You couldn’t deny the risks of Lyme disease. And that new tick-borne disease that was just in the paper and began with a “b.” Oh, there were more, many more tick-borne diseases than just Lyme and babesiosis, Martin Shriver said, and as an NIH scientist he would know. He stood as though he were about to perform an aria, listing the diseases so quickly people swooned: human granulocytic ehrlichiosis, Crimean-Congo hemorrhagic fever, Rocky Mountain spotted fever, tick typhus, Southern tick-associated rash illness, tick-borne relapsing fever—and that was just a partial CDC listing.
Do something, we have to do something, Pat Schlager said, and everyone nodded, particularly the women, thinking of their children at home, tucked safely into their clean little beds in their clean little rooms, sitters or nannies standing sentry. They suddenly felt glad that the P.E. class at the elementary school met just once a week for 40 minutes in the gym, because there were dangers outdoors, terrible dangers, microscopic dangers. Then icily, chillingly, they remembered soccer, played on grassy fields. Perhaps karate would have been a better sport, some thought. Or ice hockey. Ice hockey was good clean fun and it, too, encouraged team building.
Could a community do it? Have a deer hunt? Like a fox hunt? A running of the hounds? Did you need dogs? They had dogs. Goldendoodles and golden retrievers. Was it legal? The lawyers in the room cleared their collective throats. Who cares if it’s legal, someone said, and the shouts of the who-cares people overpowered the shouts of the lawyers, and so it was decided that they would do it. It would take place the next Saturday morning, before the soccer games. Next Saturday would be hunting season in Rolling Acres. Could you put it in the weekly e-newsletter, Tina? And maybe one of you ladies could see to refreshments.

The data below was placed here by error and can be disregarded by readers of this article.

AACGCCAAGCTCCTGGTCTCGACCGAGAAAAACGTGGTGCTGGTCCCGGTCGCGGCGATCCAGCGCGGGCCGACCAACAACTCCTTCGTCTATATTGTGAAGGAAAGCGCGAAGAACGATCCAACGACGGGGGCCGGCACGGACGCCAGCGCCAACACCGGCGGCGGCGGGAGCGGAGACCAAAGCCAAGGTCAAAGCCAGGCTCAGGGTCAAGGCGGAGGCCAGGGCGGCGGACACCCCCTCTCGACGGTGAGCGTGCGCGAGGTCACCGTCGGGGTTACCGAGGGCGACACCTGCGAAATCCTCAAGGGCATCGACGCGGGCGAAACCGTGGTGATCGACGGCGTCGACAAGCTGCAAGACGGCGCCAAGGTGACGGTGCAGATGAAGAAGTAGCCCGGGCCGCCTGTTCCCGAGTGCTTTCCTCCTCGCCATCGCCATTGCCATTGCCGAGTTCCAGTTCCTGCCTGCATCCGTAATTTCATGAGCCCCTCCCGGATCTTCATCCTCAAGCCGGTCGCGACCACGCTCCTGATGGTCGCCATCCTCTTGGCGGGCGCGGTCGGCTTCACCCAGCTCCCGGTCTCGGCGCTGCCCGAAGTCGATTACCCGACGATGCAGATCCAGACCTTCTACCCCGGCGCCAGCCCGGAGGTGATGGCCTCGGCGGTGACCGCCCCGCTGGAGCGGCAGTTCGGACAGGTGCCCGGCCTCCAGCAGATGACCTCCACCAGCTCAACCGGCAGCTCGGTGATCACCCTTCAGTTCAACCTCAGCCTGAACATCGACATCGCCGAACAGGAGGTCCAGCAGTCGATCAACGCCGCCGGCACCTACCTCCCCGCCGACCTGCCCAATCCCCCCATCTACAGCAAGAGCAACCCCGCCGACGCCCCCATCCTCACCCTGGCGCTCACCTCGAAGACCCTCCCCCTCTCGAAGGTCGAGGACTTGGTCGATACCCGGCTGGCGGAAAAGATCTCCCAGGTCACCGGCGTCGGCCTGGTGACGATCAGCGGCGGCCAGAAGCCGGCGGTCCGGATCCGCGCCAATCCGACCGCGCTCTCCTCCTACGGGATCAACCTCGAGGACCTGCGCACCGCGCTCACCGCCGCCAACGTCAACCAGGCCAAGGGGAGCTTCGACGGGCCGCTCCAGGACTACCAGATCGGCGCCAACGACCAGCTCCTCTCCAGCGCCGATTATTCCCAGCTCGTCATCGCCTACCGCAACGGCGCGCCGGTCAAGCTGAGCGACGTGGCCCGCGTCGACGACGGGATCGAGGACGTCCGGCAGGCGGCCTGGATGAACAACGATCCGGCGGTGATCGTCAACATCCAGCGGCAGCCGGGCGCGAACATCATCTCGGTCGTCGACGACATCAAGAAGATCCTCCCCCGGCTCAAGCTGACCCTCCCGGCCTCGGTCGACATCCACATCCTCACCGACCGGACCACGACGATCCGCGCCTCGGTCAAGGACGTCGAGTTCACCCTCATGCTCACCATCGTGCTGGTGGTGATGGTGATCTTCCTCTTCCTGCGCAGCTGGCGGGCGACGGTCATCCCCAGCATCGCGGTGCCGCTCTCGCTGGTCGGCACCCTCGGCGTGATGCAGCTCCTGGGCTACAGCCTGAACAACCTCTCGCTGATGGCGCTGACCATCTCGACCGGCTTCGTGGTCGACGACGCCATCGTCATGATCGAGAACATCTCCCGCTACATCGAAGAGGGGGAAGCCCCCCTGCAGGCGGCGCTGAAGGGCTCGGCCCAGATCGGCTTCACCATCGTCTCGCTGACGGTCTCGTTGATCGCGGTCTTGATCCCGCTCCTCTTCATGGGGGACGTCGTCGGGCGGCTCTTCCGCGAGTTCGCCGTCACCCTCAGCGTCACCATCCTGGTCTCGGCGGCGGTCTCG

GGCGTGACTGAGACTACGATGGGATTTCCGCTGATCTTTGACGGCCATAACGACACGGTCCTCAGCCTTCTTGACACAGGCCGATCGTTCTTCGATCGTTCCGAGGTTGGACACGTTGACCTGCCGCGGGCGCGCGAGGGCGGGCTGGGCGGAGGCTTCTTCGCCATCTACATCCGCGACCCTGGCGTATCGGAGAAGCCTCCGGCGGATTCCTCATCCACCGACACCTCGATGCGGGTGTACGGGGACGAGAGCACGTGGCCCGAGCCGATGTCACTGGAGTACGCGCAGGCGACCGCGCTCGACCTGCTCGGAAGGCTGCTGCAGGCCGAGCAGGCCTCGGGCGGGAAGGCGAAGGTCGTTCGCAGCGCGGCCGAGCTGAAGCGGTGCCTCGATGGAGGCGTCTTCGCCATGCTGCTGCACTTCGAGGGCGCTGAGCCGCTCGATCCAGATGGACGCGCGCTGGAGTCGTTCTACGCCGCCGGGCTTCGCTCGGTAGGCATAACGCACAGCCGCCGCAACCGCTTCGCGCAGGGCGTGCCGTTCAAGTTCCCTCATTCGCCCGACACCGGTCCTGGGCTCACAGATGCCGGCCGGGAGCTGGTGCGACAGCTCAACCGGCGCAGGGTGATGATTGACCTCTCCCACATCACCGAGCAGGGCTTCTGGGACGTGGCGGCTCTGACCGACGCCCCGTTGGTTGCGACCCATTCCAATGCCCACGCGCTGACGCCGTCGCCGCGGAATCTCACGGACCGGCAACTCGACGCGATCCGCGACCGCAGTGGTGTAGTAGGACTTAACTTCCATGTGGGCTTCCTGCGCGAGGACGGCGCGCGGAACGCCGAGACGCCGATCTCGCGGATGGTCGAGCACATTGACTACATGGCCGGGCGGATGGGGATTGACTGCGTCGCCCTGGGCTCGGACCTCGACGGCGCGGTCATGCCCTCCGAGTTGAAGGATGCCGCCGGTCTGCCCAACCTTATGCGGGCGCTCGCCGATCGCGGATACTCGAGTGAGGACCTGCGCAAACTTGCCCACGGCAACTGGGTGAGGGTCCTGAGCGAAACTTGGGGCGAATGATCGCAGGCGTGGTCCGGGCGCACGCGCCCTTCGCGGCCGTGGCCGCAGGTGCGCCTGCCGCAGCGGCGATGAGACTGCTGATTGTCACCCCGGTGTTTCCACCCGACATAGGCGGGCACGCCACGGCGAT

Five days! The preparations that would have to be made in a scant five days! They went home excited, breathlessly excited, these people who had never thought of owning a gun, who frowned upon those idiots who kept guns in their houses for the kids to run across, who accidentally on purpose shot themselves while cleaning them. Couples lay in their beds, their high-ceilinged bedroom walls blue from the lights of their laptops. They Googled hunting and camo and vests and caps. Should they wear reflective vests, or should they try to blend in with the trees, the young maples and oaks planted 10 years ago, when Rolling Acres arose from what had been rolling acres of farmland?
Did hunting gear come in petite sizes? Could you buy it on Amazon? Things were always cheaper on Amazon.
And what about the guns? Would rifles or handguns be more effective? Weren’t they lucky to live in a country in which one could buy guns so easily! Where was the nearest gun shop? It wasn’t something they ordinarily considered, like popping over to Costco or Nordstrom. There certainly wasn’t a shop at the mall, though there was a knife shop. Perhaps the owners would know. They would buy copies of Field & Stream. They would buy metal-tipped boots to stop the bullets from grazing their toes. They imagined guns, long and heavy in their hands, the jolt of their bodies after they fired.
Oh, they all had sex that night, vibrant, romping sex—every couple, every last one, in their thick and abundant duvet-covered, queen- and king-size beds, and they fell asleep happy, peaceful. They dreamt of fine reflective vests and shiny bullets. They dreamt of the blood that
finally would be shed.
Julie Langsdorf has received four individual artist awards in fiction from the Maryland State Arts Council. She has had short stories published in several literary magazines, including Puerto del Sol, descant and Karamu. She lives in Potomac and is working on a novel set at an amusement park reminiscent of Glen Echo in 1960.